I’ve been getting conflicting answers on this question for awhile. Please correct anything I may be misunderstanding.
So as I understand it, cholesterol coats our nerve endings, preventing unnecessary pain from the electrical pulses being sent throughout our body at all times.
Is this cholesterol HDL, LDL, or both?
It seems that the higher one’s cholesterol, the higher one’s pain tolerance would be. Is this accurate? Also, depending on the answer to the first question, is it then possible to specifically increase the ‘insulating’ cholesterol to increase pain tolerance?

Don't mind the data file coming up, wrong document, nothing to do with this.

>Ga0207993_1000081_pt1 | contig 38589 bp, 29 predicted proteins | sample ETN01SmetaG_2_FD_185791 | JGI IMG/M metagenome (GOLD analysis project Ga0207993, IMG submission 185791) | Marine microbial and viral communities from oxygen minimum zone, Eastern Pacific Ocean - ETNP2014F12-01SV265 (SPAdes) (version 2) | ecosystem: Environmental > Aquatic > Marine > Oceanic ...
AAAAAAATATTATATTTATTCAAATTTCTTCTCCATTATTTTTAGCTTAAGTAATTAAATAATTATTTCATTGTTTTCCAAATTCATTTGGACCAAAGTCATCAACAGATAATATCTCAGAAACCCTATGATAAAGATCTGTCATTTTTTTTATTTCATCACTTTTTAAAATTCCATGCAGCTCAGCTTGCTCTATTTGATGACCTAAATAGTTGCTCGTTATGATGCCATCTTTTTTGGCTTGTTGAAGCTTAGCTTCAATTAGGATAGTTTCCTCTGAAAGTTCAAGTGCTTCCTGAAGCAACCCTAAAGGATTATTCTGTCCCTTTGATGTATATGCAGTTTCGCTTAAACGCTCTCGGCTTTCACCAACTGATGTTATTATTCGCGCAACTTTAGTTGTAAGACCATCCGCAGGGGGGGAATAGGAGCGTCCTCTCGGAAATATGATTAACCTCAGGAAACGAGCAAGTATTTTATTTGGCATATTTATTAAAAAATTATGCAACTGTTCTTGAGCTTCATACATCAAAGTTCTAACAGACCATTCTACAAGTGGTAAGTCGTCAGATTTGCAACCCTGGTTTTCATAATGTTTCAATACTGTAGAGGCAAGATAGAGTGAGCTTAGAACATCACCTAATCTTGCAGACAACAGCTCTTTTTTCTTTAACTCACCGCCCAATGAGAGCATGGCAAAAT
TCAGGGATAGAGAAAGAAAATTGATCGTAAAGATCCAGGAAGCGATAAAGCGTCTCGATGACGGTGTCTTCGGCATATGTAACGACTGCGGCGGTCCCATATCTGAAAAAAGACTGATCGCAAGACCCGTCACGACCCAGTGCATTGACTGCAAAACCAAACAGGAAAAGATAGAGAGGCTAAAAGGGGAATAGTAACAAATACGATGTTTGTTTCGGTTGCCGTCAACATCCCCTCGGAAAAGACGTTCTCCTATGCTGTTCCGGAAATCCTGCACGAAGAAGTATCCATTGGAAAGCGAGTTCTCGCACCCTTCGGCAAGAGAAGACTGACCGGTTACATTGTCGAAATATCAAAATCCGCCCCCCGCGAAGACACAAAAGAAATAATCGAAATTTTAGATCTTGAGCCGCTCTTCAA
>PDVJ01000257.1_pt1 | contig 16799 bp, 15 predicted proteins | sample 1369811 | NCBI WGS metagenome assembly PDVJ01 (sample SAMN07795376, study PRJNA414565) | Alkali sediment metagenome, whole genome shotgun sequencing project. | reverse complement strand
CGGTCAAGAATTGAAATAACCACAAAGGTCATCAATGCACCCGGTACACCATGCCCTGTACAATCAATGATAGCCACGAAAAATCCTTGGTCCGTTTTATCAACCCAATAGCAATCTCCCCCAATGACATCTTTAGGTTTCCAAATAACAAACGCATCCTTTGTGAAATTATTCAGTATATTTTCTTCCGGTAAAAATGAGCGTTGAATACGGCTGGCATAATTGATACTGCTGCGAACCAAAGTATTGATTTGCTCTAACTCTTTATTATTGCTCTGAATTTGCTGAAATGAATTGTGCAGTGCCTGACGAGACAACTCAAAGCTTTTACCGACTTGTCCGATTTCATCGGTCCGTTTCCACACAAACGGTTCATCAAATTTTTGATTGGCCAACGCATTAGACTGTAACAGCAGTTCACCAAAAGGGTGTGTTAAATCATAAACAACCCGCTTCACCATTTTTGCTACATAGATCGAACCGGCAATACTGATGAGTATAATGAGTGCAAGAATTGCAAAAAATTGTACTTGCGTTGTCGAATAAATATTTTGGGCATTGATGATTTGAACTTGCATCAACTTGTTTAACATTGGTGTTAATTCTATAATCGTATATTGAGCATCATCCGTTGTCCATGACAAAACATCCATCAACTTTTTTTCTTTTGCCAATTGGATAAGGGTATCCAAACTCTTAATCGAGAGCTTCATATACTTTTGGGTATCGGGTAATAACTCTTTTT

I realize this is potentially harmful, I’m just curious.
And in the case of transient paresthesia, is cholesterol at all a factor? As I understand it, the body sends more powerful and numerous electrical impulses in order to catch back up to speed, and that is why the ‘pins and needles’ effect is felt.
In this case, it seems cholesterol could have either an inverse or direct relationship with pain tolerance. For (a direct) example, as cholesterol increases, the nerve is better insulated, therefore fires ‘harder’ and the ‘pins and needles’ are felt more. Or it could be more of an inverse relationship, more cholesterol (padding) = less pain.
Sorry if this is confusing, but this is coming from someone who’s very confused, so…